Rutschman and Larnach led the way offensively for Oregon State in Omaha. Rutschman set a CWS record with 17 hits in the tournament and was named Most Outstanding Player. Larnach had 15 hits of his own, including that game-winning home run in Game 2 of the finals. On the mound, Abel won four games during the CWS—another record. Lefthander Brandon Eisert, deployed as a longman out of the bullpen, often looked like Oregon State’s best pitcher. All up and down Oregon State’s roster, players found a way to contribute to the Beavers’ success.

The depth of Oregon State’s roster and the elite talent in its junior class—Madrigal, Larnach and Grenier were all earlier this month drafted in the top 40 picks—made it one of the dominant forces in college baseball over the last two years. The Beavers won 111 games, twice reached the final four of the CWS and produced six All-Americans.

As much talent as the Beavers have had the last two years, coach Pat Casey said the makeup and mentality of the team has been the real key to their success.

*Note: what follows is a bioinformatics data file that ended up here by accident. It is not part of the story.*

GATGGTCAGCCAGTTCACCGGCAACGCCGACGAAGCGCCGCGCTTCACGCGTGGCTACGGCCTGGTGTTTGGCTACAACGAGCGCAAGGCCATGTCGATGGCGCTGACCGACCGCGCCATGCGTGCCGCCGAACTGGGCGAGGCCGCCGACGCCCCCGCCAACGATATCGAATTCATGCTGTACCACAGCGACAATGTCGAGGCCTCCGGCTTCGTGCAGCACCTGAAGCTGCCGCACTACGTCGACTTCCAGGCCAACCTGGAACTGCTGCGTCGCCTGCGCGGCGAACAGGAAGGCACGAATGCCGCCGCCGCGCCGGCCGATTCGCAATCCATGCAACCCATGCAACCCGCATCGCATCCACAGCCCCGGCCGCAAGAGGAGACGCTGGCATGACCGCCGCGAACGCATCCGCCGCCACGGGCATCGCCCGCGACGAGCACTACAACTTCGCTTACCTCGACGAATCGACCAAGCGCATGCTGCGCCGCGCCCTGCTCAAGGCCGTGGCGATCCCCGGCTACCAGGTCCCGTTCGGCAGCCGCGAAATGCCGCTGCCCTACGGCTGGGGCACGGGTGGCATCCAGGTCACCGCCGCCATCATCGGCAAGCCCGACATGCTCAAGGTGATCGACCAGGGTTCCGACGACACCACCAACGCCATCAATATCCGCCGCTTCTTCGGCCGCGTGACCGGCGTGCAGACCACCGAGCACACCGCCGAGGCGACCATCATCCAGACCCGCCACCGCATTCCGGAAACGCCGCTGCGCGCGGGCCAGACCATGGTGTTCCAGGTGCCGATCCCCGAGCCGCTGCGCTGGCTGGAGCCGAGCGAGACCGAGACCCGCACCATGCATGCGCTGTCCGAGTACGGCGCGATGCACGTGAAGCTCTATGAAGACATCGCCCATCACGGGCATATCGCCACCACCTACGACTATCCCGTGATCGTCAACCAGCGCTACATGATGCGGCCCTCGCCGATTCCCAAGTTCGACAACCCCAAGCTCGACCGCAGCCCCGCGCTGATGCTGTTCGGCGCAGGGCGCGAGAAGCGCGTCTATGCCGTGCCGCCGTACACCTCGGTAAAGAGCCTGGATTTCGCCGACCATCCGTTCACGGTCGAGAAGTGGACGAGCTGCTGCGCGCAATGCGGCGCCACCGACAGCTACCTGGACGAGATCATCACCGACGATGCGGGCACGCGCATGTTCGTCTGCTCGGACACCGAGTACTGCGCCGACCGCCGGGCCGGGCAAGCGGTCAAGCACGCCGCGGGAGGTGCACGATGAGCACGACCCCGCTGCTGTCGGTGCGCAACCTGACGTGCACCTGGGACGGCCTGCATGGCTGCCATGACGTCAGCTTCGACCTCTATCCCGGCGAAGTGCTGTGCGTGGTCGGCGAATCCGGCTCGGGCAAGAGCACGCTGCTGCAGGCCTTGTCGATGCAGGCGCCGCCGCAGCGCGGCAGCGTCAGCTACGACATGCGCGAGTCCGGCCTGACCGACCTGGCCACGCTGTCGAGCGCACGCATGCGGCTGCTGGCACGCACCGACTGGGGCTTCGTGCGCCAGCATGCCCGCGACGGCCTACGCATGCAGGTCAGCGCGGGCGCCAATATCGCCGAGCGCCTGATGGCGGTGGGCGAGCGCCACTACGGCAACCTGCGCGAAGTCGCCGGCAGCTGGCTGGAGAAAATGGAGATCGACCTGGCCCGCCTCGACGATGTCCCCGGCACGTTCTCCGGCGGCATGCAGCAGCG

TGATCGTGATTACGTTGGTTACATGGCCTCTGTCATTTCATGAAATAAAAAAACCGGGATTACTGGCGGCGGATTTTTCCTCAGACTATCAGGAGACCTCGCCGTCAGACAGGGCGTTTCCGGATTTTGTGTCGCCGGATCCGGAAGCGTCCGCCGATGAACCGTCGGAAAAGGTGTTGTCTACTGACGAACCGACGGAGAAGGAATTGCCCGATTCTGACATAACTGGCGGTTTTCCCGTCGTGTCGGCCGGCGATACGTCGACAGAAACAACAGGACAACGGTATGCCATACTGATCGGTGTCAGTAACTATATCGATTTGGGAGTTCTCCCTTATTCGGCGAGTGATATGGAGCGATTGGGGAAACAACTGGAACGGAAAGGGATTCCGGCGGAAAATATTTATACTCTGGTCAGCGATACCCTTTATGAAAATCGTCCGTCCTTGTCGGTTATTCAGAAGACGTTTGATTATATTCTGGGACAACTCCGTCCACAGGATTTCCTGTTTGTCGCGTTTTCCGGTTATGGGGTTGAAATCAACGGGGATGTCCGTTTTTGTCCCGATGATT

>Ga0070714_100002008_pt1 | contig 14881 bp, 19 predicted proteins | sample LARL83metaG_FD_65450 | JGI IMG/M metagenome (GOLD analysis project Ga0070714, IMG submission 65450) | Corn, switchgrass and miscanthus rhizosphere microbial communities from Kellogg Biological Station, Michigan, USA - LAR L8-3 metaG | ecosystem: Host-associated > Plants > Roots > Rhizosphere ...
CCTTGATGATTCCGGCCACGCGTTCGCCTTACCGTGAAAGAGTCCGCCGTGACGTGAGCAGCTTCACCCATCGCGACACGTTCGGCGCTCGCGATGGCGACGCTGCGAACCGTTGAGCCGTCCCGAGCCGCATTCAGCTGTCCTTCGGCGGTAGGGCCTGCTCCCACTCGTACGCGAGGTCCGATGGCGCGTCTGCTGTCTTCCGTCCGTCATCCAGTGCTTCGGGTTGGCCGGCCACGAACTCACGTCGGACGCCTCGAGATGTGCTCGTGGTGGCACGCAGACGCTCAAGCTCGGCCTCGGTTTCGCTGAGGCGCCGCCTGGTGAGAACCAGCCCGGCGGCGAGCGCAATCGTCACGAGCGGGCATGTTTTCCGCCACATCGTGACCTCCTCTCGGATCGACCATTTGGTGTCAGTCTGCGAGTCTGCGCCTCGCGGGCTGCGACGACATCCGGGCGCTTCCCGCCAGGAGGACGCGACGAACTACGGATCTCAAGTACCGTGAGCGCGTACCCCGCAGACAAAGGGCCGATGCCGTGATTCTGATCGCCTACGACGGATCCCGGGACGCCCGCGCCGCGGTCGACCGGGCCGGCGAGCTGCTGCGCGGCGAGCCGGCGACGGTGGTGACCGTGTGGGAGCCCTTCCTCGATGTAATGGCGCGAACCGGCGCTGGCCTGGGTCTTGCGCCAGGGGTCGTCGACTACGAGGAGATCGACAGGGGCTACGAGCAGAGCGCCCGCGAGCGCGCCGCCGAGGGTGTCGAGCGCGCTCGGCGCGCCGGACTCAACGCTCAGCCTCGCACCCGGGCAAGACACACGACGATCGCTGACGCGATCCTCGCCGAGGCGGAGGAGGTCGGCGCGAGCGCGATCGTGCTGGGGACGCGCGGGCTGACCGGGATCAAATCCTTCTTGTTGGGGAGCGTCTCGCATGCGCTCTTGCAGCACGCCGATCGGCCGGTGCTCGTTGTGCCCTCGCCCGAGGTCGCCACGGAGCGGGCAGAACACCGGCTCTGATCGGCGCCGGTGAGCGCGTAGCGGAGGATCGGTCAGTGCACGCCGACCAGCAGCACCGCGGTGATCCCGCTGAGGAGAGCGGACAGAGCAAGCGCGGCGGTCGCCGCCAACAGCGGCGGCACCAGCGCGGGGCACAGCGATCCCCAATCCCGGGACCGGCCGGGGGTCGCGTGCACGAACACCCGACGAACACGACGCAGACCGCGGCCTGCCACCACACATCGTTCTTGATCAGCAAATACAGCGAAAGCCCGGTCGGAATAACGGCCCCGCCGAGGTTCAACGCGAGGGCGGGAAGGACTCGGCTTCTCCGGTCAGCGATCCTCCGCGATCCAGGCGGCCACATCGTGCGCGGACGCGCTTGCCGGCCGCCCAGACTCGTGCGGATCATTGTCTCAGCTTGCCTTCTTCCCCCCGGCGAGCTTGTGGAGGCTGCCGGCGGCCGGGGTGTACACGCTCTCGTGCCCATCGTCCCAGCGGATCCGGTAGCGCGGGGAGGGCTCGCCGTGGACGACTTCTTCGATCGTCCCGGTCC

“We’ve won a lot of games in the last two years,” he said. “I know it’s a cliché people use all the time about their character and their guys. But it’s really true. There’s nothing that’s going to come from anything if everybody isn’t invested in on another.”

Oregon State has been tested on the field time and again over the last few years. In 2016, it was perhaps the biggest snub from the NCAA Tournament. That slight fueled the Beavers during their magical 2017 run. The disappointment of last year then fed into this year’s fire.

But this year wasn’t easy for Oregon State. Madrigal, the 2017 Pac-12 player of the year, broke his hand in February and was sidelined for six weeks. During that time, the Beavers lost back-to-back conference series. Those losses ultimately cost them a chance at back-to-back conference titles and forced a reckoning within the team.